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Photographs of Liverpool: The Palmhouse, Sefton Park

The Palmhouse in 1985...

The Palmhouse in Liverpool's splendid Sefton Park was a gift to the city by Henry Yates Thompson. It was designed by a Glasgow firm, McKenzie & Moncur ("hothouse builders and heating engineers to Queen Victoria") and completed in 1895.

derelict palmhouseDesigned in the tradition of Joseph Paxton's classic glass houses, it was stocked originally with a magnificent collection of exotic plants. There were nine marble statues on display inside together with a marble bench. On plinths around the outside there were a further eight bronze & marble statues by Charalliand of famous explorers and naturalists including Charles Darwin and Christopher Columbus.

...and how it appeared in 1990, a mere five years later- disgracefully boarded up, derelict and stripped of the sculptures loved by generations of Liverpool people.

At the beginning of World War II the Palmhouse was camouflaged in case the glass reflected the moonlight and thus act as a guide for enemy aircraft. Matt oil paint was used on the outside of the building- grey stripes were painted over the dome, and the rest was coloured green to blend with the surrounding parkland.

In the blitz of May 1941 a bomb fell nearby and shattered all the glass. It was reglazed in 1950 at the considerable cost of £6,163 and continued to be enjoyed by the people of Liverpool. From childhood on, it was for years one of this writer's favourite places to visit.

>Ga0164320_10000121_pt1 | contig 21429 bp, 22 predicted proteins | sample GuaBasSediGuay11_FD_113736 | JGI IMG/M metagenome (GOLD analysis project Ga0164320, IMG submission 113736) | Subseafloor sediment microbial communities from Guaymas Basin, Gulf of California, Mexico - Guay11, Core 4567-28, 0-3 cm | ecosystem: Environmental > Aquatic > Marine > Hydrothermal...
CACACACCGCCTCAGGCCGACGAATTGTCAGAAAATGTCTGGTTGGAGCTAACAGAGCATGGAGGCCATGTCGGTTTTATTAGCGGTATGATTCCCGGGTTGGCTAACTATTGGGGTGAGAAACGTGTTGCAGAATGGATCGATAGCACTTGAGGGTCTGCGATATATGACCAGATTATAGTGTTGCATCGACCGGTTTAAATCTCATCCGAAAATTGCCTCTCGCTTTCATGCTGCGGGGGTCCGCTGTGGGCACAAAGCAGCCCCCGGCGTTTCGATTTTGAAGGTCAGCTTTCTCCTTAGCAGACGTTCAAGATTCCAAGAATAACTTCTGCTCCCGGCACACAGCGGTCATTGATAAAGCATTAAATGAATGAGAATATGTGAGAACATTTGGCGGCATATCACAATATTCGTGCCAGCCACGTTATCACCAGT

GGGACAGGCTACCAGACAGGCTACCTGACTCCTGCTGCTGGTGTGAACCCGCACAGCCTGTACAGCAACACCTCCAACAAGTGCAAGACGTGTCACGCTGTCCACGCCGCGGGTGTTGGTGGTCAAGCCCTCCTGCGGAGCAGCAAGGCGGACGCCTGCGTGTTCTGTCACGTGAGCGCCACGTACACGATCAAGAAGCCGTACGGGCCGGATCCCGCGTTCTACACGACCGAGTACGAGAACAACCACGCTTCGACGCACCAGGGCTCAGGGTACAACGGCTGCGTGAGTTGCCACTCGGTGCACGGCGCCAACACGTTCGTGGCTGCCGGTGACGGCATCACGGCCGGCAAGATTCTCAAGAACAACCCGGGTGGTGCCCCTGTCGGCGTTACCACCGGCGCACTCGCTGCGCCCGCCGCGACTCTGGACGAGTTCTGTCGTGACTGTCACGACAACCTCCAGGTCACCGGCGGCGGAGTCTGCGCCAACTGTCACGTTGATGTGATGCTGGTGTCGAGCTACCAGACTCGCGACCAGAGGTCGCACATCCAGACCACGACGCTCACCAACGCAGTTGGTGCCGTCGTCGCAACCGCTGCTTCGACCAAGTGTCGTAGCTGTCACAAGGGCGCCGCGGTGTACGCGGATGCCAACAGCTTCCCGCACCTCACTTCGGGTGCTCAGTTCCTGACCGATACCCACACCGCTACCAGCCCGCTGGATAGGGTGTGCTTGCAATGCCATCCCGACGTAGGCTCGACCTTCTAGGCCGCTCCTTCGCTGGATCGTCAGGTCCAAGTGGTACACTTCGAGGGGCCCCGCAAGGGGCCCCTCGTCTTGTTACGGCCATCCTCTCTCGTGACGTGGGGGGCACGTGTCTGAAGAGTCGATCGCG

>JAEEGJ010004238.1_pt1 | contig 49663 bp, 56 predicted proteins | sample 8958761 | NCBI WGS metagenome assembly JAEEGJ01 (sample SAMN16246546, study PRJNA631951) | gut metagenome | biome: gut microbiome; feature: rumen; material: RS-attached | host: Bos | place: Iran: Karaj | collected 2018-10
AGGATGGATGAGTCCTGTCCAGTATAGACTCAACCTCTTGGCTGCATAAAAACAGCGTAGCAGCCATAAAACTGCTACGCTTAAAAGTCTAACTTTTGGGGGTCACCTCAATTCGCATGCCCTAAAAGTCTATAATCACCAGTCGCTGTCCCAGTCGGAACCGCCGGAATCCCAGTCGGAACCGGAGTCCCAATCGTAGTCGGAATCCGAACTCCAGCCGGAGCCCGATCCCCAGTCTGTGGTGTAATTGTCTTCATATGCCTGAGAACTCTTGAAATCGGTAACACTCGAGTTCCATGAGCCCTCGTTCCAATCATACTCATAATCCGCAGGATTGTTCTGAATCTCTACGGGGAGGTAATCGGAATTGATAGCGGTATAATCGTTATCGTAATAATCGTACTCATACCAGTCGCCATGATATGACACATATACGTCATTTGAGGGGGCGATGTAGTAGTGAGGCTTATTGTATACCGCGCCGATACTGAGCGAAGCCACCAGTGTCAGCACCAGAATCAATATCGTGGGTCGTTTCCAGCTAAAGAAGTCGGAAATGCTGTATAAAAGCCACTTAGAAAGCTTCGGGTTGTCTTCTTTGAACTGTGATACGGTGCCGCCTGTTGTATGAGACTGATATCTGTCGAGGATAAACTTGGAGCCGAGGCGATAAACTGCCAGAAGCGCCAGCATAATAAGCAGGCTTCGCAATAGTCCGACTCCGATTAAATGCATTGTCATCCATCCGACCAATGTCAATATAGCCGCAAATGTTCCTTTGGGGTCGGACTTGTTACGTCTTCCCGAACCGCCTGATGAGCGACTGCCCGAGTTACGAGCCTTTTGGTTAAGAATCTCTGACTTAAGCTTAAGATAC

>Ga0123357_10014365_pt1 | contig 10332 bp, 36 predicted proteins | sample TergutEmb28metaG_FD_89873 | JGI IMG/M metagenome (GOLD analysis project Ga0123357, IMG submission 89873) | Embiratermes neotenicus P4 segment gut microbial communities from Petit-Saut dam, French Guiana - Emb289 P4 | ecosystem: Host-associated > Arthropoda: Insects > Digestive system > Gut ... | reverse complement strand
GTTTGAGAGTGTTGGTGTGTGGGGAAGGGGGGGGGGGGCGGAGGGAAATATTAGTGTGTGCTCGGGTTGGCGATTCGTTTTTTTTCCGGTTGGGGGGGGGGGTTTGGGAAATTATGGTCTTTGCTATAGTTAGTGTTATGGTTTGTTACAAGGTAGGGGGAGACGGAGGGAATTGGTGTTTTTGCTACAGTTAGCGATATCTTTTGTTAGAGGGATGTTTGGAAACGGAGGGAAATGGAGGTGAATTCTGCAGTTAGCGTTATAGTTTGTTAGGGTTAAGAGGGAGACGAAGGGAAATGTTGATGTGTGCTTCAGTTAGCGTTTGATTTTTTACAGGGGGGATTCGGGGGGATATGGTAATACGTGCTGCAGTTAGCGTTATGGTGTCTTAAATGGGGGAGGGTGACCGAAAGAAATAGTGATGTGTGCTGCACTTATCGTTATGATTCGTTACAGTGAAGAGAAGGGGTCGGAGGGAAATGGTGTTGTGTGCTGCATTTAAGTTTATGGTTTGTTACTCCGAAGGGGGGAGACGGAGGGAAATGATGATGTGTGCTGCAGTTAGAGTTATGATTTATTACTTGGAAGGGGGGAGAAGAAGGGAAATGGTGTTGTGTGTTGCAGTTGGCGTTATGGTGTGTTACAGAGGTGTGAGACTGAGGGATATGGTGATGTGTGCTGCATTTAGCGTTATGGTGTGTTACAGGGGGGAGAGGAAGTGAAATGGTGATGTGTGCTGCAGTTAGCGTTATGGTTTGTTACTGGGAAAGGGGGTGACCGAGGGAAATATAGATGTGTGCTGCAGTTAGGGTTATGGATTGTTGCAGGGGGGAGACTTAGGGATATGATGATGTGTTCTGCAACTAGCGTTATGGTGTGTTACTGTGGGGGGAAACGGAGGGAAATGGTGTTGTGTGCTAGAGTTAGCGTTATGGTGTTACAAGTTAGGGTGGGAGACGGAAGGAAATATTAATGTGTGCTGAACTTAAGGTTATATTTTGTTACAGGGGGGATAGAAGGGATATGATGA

However, a period of decline and deterioration culminated in its closure in the l980s. Many at the time considered the deliberate neglect of the Palmhouse to have been an ideological act of vandalism by Derek Hatton's Militant Labour government.

In June 1992, a heated public meeting was held highlighting the dereliction and demanding the building's restoration. A petition of 5000 names was presented to the City Council by what had become the "Save the Palm House" campaign. For the first time ever this cause generated cross-party support from the Council for the refurbishment proposal.

A fund raising campaign was established, with a "sponsor a pane" programme generating over £35,000. This led directly to the conversion of Save the Palm House into a registered charity, the 'Friends of Sefton Park Palm House', later the Sefton Park Palm House Preservation Trust.

...and as it looked when it was new in 1899- the pride of the city

There was a feasibility study into possible uses of the Palmhouse and a number of events were held there- which were surprisingly successful in view of the unglazed state of the building.

Working in partnership, Sefton Park Palm House Preservation Trust and Liverpool City Council were successful in bringing together a funding package to restore the building and construct new facilities to ensure a viable future for the building. £2.5million was raised from the Heritage Lottery Fund, English Heritage, the European Regional Development Fund, Liverpool City Council and the Sefton Park Palm House Preservation Trust. The reconstruction started in Februrary 2000 and, in September 2001, the glorious palmhouse was at last officially re-opened to the public!

...and here it is in all its restored glory during the Summer of 2002

Some lovely Edwardian views of the Palmhouse are here. For the latest and best news, be sure to visit the official Palmhouse website

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